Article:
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Free Publication in 2019
Current Issue: 2019  Archive: 2018 2017
Open Access Review
Sleep and Help Seeking Behaviours in Australia: A Narrative Review

Kelly P. Attard 1, 2, †, *, Robert JT Adams 3, 4, Andrew Vakulin 3, 5, Amy C. Reynolds 1, 2, †, *

1. The Appleton Institute, CQUniversity Australia, 44 Greenhill Road, Wayville, SA, Australia

2. School of Health, Medical and Applied Sciences, CQUniversity Australia Adelaide Campus, Wayville, SA, Australia

3. Adelaide Institute for Sleep Health: A Flinders Centre of Research Excellence, College of Medicine and Public Health, Flinders University, Bedford Park, SA, Australia

4. Respiratory and Sleep Service, Southern Adelaide Local Health Network, Bedford Park, SA, Australia

5. NeuroSleep – NHMRC Centre of Research Excellence, Woolcock Institute of Medical Research, University of Sydney, New South Wales, Australia

† These authors contributed equally to this work.

Correspondences: Amy C. Reynolds and Kelly P. Attard

Academic Editors: Grace E. Vincent and Michele Lastella

Special Issue: Sleep and Health

Received: March 22, 2019 | Accepted: June 23, 2019 | Published: June 27, 2019

OBM Neurobiology 2019, Volume 3, Issue 2, doi:10.21926/obm.neurobiol.1902029

Recommended citation: Attard KP, Adams RJT, Vakulin A, Reynolds AC. Sleep and Help Seeking Behaviours in Australia: A Narrative Review. OBM Neurobiology 2019;3(2):17; doi:10.21926/obm.neurobiol.1902029.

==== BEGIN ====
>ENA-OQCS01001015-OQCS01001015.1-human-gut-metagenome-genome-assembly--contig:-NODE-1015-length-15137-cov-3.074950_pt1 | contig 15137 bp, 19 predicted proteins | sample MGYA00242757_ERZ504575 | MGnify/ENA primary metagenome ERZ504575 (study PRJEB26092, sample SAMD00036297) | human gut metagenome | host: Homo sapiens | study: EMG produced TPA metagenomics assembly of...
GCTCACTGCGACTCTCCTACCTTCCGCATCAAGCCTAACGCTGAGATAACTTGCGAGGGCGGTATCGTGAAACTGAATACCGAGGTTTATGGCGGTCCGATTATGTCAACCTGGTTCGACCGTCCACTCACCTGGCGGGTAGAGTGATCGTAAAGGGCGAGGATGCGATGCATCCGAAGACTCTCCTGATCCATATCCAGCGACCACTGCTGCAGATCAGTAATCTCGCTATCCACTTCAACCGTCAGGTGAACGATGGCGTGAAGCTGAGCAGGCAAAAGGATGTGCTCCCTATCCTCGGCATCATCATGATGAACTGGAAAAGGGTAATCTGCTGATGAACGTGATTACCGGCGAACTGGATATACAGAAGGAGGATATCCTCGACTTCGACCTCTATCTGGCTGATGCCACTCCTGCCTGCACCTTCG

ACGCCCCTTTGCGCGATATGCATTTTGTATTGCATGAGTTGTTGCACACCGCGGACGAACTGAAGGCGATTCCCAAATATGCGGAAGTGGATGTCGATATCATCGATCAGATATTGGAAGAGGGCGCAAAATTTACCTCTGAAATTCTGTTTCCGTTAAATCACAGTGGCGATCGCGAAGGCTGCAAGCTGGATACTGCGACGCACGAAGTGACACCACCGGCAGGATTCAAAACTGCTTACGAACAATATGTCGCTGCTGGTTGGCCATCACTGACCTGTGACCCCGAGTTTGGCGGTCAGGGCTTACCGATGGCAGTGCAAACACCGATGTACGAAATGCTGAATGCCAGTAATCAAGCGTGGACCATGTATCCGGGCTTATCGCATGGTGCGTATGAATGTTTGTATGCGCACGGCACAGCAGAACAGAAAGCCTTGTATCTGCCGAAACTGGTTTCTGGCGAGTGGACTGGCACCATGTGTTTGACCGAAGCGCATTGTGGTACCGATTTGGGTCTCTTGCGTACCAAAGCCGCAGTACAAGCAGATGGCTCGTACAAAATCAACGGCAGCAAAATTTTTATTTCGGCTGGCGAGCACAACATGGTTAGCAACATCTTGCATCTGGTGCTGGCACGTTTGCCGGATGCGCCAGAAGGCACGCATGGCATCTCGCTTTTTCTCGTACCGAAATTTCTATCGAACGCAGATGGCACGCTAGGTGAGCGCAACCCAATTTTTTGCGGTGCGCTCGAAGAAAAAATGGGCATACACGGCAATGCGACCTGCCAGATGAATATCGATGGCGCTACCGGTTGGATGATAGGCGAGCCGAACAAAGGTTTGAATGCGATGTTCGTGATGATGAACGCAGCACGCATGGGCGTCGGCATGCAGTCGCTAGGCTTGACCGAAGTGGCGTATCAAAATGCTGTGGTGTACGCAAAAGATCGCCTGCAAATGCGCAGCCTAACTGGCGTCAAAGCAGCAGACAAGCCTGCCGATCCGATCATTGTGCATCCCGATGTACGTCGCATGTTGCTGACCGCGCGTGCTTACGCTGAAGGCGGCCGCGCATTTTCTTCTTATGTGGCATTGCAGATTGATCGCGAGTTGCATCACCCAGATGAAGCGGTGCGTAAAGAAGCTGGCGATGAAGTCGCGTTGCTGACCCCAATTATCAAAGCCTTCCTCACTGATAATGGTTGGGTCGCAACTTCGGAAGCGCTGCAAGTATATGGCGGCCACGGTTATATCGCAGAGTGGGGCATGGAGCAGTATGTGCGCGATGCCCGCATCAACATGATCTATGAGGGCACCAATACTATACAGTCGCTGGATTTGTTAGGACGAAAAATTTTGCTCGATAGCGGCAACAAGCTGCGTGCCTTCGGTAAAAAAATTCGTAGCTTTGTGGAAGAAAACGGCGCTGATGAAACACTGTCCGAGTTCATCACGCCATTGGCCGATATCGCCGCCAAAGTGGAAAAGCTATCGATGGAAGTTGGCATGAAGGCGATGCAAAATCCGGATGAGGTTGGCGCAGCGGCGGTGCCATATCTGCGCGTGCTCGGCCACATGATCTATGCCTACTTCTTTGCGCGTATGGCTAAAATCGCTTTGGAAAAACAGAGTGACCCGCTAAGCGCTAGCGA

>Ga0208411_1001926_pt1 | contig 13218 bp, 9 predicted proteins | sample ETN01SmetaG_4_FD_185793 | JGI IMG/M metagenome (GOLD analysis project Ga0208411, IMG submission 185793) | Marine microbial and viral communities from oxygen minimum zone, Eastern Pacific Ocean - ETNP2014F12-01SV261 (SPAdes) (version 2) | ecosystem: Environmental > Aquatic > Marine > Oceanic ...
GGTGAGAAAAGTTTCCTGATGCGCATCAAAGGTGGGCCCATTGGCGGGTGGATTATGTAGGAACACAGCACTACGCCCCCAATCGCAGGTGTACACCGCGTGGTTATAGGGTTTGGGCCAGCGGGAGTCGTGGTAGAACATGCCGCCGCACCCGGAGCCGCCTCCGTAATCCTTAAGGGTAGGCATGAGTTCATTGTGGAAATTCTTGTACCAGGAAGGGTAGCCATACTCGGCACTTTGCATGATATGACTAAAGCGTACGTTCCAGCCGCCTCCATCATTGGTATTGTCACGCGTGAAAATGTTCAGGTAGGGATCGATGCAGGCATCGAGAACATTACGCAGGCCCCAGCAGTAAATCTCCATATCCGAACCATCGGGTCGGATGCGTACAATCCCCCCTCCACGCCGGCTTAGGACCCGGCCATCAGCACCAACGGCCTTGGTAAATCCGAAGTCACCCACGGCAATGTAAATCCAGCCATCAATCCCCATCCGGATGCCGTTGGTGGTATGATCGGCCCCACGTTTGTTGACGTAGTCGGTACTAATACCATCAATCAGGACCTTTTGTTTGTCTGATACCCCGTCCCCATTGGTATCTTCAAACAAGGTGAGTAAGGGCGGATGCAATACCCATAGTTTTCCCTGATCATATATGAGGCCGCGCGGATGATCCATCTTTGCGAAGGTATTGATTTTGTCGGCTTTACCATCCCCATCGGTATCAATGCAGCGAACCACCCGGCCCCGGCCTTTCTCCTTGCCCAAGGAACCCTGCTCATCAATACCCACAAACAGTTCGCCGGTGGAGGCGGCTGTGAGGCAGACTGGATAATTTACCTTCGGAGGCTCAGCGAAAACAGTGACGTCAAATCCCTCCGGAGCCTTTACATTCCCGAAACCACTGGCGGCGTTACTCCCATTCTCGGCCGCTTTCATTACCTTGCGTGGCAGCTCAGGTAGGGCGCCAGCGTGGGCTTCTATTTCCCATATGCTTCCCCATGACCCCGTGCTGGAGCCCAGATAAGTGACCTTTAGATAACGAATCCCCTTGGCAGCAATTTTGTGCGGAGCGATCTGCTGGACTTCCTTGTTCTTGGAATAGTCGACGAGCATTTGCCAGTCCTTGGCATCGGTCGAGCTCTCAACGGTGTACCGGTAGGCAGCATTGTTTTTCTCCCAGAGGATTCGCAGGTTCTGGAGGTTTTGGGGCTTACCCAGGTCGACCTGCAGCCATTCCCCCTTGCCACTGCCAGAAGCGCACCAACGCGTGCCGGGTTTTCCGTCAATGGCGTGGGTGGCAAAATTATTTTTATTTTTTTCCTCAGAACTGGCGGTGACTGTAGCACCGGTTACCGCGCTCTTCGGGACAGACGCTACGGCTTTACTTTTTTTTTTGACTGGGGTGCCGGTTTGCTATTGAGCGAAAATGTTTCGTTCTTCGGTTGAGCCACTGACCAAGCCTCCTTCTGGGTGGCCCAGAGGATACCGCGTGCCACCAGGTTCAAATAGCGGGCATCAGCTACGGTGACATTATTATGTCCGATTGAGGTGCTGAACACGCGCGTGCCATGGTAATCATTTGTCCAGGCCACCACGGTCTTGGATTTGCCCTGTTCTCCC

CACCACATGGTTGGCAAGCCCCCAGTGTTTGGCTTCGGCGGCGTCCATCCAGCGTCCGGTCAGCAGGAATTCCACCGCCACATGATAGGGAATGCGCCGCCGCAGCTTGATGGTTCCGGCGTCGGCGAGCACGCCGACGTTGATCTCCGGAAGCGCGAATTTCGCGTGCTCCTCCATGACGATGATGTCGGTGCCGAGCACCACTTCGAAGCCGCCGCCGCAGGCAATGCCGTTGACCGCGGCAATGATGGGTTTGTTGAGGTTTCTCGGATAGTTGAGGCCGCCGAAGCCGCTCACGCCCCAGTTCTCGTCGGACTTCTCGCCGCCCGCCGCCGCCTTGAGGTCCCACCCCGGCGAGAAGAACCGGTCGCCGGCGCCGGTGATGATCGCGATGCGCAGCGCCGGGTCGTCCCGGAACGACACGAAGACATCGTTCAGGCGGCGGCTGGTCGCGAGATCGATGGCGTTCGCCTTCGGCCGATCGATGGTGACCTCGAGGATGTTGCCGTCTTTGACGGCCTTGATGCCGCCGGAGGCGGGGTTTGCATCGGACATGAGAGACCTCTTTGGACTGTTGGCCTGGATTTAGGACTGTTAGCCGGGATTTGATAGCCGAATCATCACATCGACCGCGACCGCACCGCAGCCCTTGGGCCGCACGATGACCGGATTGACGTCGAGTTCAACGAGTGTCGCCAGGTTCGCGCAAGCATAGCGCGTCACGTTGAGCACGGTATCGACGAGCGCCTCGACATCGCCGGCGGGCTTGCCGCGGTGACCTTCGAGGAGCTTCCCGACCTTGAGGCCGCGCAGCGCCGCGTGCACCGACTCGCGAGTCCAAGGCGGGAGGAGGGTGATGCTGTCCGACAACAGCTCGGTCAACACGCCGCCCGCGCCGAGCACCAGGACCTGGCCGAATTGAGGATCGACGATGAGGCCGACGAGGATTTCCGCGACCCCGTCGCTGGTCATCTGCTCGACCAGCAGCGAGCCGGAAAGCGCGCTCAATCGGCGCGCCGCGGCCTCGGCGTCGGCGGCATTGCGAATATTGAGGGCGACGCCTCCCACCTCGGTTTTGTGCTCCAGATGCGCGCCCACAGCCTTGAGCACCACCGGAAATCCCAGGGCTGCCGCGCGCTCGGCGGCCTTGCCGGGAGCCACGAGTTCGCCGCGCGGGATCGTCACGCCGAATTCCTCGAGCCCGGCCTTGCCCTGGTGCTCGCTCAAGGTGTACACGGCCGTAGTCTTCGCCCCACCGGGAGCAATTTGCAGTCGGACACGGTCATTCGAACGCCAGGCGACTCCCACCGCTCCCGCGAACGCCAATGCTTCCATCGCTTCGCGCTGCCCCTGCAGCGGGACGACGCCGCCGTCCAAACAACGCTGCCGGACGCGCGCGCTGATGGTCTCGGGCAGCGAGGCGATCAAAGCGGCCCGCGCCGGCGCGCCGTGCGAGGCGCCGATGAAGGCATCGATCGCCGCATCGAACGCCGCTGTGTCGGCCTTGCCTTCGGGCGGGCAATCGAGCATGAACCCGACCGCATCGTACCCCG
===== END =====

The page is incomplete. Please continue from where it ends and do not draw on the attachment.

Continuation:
© 2019 by the authors. This is an open access article distributed under the conditions of the Creative Commons by Attribution License, which permits unrestricted use, distribution, and reproduction in any medium or format, provided the original work is correctly cited.

Abstract

Inadequate sleep is a largely under recognised problem in Australia despite researchers consistently highlighting it as a key component of health and wellbeing. Over a third of Australian adults now experience some form of inadequate sleep, which is consistently linked to a range of accompanying physical and mental health concerns. In addition to the health burden on the individual, the associated financial burden incurred by the community is extremely high with inadequate sleep costing over $66.3 billion annually in Australia alone with $26.2 billion due to financial costs and $40.1 billion accounted for in reduced wellbeing. Given the prevalence and cost of inadequate sleep, it would appear that Australians require greater support with addressing sleep problems. This requires a better understanding of how and why Australians seek assistance for sleep problems. In particular, it is imperative to understand what drives help seeking behaviours as they are the precursor to receiving support and assistance for sleep concerns. This review examined sleep and associated help seeking behaviours with a view to better understanding the contributing factors in help seeking models. The literature suggests that inadequate sleep needs to be addressed as an urgent public health matter; however help seeking for sleep problems is poorly understood in Australia. As a community, we need to prioritise working with communities and government to identify and implement strategies to improve the state of sleep health for Australians. Theories which will aid in this progression towards improved health and wellbeing include the Behavioural Model of Health Service use and the Health Belief Model.

Keywords

Sleep health; help seeking; Australia; inadequate sleep; sleep disorders

1. Introduction